We’re expecting Microsoft to announce a new version of Windows with significant user interface changes, and an overhaul to the Windows Store. Microsoft has been working on something codenamed “Sun Valley,” which the company has referred to as a “sweeping visual rejuvenation of Windows.” There will be many other changes, so read our previous coverage for what to expect.

We’re expecting to see a new version of Windows soon.

Microsoft originally committed to 10 years of support for Windows 10, with an original mainstream end of support date set for October 13th, 2020. That mainstream end of support has not yet commenced, as Microsoft has been introducing regular updates and extending active Windows 10 support.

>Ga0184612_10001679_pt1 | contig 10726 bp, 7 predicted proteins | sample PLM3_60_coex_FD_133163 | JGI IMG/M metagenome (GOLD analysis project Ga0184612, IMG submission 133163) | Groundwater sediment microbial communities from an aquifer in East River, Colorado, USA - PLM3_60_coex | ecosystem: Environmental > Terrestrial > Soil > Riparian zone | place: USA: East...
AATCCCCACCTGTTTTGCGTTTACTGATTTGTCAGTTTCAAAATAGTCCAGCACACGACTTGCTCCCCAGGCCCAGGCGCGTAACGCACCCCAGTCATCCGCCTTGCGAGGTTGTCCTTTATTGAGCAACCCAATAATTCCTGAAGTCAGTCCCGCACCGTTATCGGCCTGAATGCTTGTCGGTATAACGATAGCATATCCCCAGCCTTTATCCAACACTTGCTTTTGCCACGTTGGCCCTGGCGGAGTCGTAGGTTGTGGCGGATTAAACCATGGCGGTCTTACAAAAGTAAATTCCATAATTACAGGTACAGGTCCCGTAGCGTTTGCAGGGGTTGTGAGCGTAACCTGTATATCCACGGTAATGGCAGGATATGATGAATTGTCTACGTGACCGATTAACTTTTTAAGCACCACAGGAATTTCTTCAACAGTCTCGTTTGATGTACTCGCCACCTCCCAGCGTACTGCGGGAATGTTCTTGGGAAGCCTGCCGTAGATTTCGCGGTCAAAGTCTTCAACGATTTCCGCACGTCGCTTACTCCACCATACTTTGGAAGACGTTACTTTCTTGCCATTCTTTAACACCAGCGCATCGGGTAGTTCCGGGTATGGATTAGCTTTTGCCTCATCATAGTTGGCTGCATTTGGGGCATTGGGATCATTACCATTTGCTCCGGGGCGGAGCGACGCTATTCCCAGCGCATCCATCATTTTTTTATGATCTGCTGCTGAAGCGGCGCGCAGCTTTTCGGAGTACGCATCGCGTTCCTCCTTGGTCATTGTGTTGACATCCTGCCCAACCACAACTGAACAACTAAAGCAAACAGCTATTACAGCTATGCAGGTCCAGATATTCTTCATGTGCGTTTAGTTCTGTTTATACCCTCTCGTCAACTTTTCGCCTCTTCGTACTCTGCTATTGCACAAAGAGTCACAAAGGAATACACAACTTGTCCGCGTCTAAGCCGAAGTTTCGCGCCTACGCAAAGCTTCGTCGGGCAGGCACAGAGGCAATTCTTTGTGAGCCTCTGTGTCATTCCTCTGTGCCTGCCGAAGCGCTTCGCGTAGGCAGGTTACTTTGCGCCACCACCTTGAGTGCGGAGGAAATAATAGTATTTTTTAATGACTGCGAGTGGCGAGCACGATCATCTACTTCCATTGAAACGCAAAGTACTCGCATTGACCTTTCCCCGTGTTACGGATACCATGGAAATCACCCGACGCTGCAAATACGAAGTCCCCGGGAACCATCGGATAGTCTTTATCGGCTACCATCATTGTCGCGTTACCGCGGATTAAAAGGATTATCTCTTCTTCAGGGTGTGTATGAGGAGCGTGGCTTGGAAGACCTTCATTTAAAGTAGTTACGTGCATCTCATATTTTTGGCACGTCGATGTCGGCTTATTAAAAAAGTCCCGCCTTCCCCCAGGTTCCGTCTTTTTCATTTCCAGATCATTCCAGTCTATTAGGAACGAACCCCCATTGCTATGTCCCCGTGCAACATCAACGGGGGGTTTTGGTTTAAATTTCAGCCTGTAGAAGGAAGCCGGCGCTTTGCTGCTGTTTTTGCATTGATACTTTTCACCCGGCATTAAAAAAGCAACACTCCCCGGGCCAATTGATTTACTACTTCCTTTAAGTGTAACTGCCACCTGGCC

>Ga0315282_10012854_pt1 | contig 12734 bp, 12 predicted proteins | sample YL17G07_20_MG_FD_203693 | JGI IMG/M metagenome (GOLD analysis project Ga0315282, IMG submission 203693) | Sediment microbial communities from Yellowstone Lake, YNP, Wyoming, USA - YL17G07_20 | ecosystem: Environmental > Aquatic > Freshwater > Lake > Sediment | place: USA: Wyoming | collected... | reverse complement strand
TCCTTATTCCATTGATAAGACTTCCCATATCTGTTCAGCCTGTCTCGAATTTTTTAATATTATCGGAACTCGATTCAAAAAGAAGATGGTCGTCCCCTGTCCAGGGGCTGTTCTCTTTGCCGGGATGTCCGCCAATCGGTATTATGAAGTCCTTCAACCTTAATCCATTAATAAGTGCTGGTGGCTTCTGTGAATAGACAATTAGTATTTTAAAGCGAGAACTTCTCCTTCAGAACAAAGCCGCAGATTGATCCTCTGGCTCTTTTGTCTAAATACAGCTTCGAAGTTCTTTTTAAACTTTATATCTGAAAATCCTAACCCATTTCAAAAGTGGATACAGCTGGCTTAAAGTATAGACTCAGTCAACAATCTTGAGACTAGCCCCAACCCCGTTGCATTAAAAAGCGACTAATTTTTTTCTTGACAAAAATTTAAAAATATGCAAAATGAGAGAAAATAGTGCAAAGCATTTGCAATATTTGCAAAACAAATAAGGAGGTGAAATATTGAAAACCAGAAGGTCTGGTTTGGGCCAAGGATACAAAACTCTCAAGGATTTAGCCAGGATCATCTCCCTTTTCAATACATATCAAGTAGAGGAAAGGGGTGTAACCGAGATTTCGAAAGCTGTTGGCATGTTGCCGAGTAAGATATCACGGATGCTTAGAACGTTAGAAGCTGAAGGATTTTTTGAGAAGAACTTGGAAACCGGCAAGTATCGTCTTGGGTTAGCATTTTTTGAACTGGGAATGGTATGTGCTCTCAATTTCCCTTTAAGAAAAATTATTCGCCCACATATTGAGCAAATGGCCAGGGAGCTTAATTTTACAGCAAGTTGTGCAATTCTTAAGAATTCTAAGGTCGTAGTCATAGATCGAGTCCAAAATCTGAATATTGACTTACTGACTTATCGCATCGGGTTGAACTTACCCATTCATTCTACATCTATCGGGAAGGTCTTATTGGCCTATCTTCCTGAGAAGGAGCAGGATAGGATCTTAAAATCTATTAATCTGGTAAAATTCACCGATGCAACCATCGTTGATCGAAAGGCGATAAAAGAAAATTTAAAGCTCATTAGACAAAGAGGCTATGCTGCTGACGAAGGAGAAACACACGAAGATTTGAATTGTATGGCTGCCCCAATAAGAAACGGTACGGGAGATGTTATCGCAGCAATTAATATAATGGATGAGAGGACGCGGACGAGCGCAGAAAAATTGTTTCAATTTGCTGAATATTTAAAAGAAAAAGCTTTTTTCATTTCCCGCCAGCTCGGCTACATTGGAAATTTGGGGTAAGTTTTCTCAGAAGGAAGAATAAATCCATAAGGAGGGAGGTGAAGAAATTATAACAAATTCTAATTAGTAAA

We’re still not in the extended support phase of Windows 10 yet, which is the period when Microsoft doesn’t add new features to an operating system and simply maintains support with bug fixes and security patches.

Windows 10 has been an unusual release for Microsoft, as it moved away from its typical cadence of releasing a new version of the OS every few years. Instead, Microsoft moved Windows to more of a service, updating it twice a year with new features. Microsoft may have described Windows 10 as “the last version of Windows,” but it has now been nearly six years since its release and Microsoft looks ready to move on to something new.

 

https://www.theverge.com/2021/6/14/22533018/microsoft-windows-10-end-support-date


6 replies

Userlevel 7
Badge +62